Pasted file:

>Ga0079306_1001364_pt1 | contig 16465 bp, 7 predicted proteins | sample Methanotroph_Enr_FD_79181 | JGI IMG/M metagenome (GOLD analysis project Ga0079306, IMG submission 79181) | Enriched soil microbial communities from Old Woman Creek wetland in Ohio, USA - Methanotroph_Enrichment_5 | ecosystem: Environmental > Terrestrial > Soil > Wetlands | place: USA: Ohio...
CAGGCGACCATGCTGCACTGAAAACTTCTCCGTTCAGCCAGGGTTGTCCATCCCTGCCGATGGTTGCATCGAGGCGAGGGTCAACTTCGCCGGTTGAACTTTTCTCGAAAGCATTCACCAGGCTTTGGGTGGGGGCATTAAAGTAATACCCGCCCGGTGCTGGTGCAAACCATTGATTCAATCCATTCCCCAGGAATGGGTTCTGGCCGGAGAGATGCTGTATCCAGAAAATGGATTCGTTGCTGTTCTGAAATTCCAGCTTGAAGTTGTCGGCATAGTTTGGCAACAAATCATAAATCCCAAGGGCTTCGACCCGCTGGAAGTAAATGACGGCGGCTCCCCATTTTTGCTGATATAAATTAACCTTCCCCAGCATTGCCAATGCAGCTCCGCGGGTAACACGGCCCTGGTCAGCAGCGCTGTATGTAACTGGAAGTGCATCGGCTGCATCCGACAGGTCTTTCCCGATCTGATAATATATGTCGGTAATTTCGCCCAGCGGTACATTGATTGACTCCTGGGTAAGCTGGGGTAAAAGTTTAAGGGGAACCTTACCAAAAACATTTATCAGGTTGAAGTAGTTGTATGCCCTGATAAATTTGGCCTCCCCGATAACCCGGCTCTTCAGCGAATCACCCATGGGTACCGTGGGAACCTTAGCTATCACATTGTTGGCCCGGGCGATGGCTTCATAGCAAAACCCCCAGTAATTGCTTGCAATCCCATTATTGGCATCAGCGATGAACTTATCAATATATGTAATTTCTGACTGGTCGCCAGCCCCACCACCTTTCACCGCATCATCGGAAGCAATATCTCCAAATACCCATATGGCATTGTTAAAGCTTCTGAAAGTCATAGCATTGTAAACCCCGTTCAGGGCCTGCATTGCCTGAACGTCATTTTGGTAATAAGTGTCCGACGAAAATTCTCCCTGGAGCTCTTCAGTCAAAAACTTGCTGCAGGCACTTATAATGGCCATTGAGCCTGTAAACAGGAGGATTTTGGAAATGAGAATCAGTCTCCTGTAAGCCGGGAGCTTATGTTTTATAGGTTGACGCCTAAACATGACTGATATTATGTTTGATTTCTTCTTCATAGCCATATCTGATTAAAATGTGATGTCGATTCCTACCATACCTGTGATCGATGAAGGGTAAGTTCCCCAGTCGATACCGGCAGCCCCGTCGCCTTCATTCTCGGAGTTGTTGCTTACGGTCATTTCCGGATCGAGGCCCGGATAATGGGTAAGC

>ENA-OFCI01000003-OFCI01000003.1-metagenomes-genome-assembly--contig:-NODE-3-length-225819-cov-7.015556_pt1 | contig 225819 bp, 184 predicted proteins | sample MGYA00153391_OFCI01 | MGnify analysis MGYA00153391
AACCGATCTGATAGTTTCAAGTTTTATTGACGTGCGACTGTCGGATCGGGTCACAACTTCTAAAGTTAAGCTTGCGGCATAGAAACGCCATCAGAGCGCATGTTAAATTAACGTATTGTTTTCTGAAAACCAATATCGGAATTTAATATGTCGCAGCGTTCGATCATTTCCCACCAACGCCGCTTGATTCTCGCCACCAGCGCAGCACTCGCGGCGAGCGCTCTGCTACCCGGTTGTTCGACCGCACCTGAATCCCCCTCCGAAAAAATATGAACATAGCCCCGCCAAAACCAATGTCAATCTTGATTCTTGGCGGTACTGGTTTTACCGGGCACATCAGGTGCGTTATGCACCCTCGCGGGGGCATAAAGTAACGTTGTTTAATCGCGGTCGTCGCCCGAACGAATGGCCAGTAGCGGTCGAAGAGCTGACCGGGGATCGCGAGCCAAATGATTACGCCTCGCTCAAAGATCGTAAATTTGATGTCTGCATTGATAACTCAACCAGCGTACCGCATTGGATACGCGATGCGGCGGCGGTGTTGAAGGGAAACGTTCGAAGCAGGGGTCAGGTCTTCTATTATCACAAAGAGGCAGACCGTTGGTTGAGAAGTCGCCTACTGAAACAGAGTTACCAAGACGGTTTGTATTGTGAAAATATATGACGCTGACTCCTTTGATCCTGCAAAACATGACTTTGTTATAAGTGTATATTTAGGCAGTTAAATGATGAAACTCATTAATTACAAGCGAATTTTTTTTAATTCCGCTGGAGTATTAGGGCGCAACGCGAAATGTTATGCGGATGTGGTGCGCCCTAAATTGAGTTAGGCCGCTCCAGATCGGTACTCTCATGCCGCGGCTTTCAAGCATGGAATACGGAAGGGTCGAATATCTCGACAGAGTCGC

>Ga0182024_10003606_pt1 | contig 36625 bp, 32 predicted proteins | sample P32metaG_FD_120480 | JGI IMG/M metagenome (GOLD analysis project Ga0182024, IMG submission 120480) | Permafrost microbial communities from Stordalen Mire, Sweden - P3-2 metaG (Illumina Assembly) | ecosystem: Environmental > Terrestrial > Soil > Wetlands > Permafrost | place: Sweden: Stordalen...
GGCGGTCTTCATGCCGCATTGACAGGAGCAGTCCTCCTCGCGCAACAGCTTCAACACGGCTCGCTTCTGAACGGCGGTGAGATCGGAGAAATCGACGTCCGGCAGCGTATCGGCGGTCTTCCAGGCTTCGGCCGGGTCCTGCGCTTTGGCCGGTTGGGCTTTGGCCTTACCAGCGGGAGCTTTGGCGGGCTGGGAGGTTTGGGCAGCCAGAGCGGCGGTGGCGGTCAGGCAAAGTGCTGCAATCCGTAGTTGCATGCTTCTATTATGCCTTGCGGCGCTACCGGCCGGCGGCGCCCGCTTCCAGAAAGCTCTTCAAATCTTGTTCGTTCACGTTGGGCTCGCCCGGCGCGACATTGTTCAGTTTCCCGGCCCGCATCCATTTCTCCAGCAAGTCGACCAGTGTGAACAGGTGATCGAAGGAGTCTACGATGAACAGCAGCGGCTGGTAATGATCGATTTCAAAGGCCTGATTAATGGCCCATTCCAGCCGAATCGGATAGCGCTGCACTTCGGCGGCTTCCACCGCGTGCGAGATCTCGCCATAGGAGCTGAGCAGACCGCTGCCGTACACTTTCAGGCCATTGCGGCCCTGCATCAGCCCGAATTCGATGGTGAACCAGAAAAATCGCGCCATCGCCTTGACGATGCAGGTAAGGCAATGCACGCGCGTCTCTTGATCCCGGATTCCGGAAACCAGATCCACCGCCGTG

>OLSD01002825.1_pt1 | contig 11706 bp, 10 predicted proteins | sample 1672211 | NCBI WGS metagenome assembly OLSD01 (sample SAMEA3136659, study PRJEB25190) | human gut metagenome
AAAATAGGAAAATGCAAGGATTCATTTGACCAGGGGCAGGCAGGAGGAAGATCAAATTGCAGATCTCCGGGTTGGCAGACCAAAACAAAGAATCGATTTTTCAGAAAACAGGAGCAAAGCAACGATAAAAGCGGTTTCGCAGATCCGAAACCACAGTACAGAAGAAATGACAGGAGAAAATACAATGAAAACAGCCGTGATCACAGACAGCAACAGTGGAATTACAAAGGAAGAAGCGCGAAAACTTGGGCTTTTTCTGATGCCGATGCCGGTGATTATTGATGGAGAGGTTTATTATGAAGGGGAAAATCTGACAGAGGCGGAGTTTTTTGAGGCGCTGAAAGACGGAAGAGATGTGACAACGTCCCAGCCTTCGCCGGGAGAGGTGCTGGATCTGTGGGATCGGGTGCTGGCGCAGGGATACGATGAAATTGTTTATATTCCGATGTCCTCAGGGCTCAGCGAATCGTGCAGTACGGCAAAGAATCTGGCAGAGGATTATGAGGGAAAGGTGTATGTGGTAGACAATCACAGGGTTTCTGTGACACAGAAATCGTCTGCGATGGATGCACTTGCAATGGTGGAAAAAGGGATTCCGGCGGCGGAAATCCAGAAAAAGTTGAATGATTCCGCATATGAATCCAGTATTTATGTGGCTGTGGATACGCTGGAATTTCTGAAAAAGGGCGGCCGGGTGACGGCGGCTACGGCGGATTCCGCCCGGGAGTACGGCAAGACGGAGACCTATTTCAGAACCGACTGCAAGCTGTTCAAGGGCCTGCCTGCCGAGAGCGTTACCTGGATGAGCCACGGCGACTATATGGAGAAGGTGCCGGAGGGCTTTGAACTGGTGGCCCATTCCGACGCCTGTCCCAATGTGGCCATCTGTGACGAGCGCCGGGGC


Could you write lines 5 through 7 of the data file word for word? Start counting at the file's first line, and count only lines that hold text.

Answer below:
>Ga0182024_10003606_pt1 | contig 36625 bp, 32 predicted proteins | sample P32metaG_FD_120480 | JGI IMG/M metagenome (GOLD analysis project Ga0182024, IMG submission 120480) | Permafrost microbial communities from Stordalen Mire, Sweden - P3-2 metaG (Illumina Assembly) | ecosystem: Environmental > Terrestrial > Soil > Wetlands > Permafrost | place: Sweden: Stordalen...
GGCGGTCTTCATGCCGCATTGACAGGAGCAGTCCTCCTCGCGCAACAGCTTCAACACGGCTCGCTTCTGAACGGCGGTGAGATCGGAGAAATCGACGTCCGGCAGCGTATCGGCGGTCTTCCAGGCTTCGGCCGGGTCCTGCGCTTTGGCCGGTTGGGCTTTGGCCTTACCAGCGGGAGCTTTGGCGGGCTGGGAGGTTTGGGCAGCCAGAGCGGCGGTGGCGGTCAGGCAAAGTGCTGCAATCCGTAGTTGCATGCTTCTATTATGCCTTGCGGCGCTACCGGCCGGCGGCGCCCGCTTCCAGAAAGCTCTTCAAATCTTGTTCGTTCACGTTGGGCTCGCCCGGCGCGACATTGTTCAGTTTCCCGGCCCGCATCCATTTCTCCAGCAAGTCGACCAGTGTGAACAGGTGATCGAAGGAGTCTACGATGAACAGCAGCGGCTGGTAATGATCGATTTCAAAGGCCTGATTAATGGCCCATTCCAGCCGAATCGGATAGCGCTGCACTTCGGCGGCTTCCACCGCGTGCGAGATCTCGCCATAGGAGCTGAGCAGACCGCTGCCGTACACTTTCAGGCCATTGCGGCCCTGCATCAGCCCGAATTCGATGGTGAACCAGAAAAATCGCGCCATCGCCTTGACGATGCAGGTAAGGCAATGCACGCGCGTCTCTTGATCCCGGATTCCGGAAACCAGATCCACCGCCGTG

>OLSD01002825.1_pt1 | contig 11706 bp, 10 predicted proteins | sample 1672211 | NCBI WGS metagenome assembly OLSD01 (sample SAMEA3136659, study PRJEB25190) | human gut metagenome